connective elements healing

honoring creativity - restoring balance - embracing wholeness

By observing nature, ancient traditions explained all of existence through five elements.  

Connective Elements Healing aims to restore you to your true nature through five healing offerings -

BodyTalk, Coaching, Meditation, Reiki and Yoga. 

Filtering by Tag: Present

The Possibility in the Present

When I chose present as my Word of the Year for 2017, I envisioned living the word through mindfulness, through the cultivation of awareness of the present, through joy and being open and simply aware of what is here, right now. This morning, through my regular meditation and Morning Pages sessions, I recognized that present means much more than that.

Blooming -  Taken September 2017 in KZN Province, South Africa

Blooming - Taken September 2017 in KZN Province, South Africa

In asking myself the question, “can I make space for possibility”? I triggered several epiphanies. I must allow myself to let go of the past to make space for the gifts of the present. I must stop clinging to the stories, to past achievements, hurts, relationships, traumas and histories to truly empty my cup and make room for the present. I must allow the feelings and emotions from the past to dissipate in order to be present for what’s here, in the present.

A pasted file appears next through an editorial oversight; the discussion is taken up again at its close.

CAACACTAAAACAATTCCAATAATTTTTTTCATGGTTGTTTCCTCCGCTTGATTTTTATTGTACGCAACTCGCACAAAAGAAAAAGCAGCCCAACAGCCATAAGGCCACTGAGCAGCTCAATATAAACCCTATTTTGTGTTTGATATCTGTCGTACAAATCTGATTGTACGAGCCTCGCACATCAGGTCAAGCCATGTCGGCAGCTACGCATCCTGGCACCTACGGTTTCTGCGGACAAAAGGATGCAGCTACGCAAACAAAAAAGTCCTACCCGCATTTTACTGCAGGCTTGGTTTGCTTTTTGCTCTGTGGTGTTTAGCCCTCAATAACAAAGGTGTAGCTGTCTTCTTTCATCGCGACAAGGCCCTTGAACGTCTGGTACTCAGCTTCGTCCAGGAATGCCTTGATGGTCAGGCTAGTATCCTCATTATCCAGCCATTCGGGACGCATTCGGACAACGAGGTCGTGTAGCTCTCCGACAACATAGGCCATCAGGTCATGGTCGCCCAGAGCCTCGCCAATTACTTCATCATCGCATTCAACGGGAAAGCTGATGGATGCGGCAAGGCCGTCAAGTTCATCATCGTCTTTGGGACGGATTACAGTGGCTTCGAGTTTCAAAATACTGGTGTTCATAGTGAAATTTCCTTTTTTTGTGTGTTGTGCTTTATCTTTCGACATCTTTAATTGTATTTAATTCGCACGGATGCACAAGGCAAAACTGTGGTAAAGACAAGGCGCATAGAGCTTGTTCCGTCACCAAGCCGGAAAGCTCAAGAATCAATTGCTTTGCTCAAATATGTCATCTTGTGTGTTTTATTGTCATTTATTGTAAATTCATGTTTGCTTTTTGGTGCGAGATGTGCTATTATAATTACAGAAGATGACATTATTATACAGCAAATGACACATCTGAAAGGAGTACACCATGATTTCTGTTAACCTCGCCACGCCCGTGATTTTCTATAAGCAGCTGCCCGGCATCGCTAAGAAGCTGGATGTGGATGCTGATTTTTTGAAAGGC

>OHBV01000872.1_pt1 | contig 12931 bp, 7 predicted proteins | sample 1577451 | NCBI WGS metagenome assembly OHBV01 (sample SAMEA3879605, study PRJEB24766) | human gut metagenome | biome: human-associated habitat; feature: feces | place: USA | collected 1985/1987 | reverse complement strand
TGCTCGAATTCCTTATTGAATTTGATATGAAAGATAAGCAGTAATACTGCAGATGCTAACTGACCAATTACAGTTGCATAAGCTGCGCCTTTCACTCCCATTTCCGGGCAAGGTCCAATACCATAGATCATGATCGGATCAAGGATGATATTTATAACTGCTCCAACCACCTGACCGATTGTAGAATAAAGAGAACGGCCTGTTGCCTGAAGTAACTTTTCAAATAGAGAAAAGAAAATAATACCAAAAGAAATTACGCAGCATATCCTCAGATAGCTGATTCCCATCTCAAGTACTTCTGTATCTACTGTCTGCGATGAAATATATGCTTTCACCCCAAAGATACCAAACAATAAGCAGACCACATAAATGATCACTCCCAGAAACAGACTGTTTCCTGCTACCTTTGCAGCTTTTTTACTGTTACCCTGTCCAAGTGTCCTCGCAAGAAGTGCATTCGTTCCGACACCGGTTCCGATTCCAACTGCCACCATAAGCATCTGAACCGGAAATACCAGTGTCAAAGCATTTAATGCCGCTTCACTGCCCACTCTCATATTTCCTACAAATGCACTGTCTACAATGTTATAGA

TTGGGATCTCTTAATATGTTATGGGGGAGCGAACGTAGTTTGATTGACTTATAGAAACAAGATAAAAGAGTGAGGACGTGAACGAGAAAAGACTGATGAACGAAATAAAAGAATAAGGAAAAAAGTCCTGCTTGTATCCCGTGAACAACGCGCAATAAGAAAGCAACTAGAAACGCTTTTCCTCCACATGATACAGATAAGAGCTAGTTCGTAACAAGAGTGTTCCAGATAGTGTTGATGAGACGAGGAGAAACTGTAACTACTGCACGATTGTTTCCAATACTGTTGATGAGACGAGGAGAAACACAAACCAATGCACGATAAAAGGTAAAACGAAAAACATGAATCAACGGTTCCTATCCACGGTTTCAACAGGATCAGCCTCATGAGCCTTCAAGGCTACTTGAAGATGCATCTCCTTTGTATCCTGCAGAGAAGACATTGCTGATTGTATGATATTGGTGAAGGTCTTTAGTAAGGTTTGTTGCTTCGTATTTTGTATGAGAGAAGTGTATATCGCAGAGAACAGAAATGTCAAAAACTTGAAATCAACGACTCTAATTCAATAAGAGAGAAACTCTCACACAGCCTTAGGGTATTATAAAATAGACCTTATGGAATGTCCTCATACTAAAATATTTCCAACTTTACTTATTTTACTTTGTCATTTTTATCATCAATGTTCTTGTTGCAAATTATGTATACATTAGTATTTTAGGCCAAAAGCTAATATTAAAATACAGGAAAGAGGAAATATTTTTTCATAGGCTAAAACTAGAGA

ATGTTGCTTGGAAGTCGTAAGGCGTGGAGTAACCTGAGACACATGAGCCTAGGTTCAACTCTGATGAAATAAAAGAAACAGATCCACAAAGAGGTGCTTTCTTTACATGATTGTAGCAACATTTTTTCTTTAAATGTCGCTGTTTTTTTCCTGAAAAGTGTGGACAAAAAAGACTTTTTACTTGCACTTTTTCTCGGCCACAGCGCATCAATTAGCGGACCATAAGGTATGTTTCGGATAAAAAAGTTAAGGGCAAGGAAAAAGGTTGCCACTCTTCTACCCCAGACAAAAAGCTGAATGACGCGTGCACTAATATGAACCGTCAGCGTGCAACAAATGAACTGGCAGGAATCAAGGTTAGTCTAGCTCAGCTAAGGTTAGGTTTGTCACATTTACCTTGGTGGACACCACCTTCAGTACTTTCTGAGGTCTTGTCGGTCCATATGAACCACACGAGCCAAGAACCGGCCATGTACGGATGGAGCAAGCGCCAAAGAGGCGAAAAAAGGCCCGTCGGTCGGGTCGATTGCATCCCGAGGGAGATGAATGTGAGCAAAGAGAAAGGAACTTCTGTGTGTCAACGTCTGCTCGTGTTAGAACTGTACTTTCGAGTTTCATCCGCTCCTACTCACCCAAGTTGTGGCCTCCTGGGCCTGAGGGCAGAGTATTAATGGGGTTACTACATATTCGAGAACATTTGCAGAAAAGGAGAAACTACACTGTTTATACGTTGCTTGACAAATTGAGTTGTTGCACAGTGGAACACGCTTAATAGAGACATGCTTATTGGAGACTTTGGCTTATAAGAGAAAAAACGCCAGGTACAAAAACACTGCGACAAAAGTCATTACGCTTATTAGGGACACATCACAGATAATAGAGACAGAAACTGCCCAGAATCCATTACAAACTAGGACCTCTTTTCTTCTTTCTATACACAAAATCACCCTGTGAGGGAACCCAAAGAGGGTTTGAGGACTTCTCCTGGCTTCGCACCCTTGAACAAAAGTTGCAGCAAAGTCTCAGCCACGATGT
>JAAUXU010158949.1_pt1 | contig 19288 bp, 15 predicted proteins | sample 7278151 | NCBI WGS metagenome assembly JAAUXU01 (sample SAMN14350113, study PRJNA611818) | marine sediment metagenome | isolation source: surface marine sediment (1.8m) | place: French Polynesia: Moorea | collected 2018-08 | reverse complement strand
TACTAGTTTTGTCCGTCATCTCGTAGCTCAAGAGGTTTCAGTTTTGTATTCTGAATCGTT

I asked myself if I’ve told enough of my story to feel as if I’m free of my past. Though I recognize there is rigidity even there, there doesn’t need to be a fixed stop point with regard to my own healing, my own process. Perhaps I am done telling the stories of my past, clinging to the stories of my past. Perhaps I’m not. And it’s all perfect. And it’s all okay. 

I recognized this morning that present is likewise about letting go of the future. I have been conditioned to plan for the future, to know what’s next. As a Social Worker and a Coach, my career has rested on plan-making. My own safety often relied on the generation of solid plans. However, arming myself with the best-laid plans for the future, I realized this morning, robs me of the possibility that exists in the present and perhaps in the future, as well.

It is so much more than mindfulness. It’s so much more than awareness of the present. It is about the ability to be, to truly be in the moment – to truly be present - to surrender to what is without expectation, without stories, without clinging to the past, without obsessively planning for the future. There is ease here, in its purest form.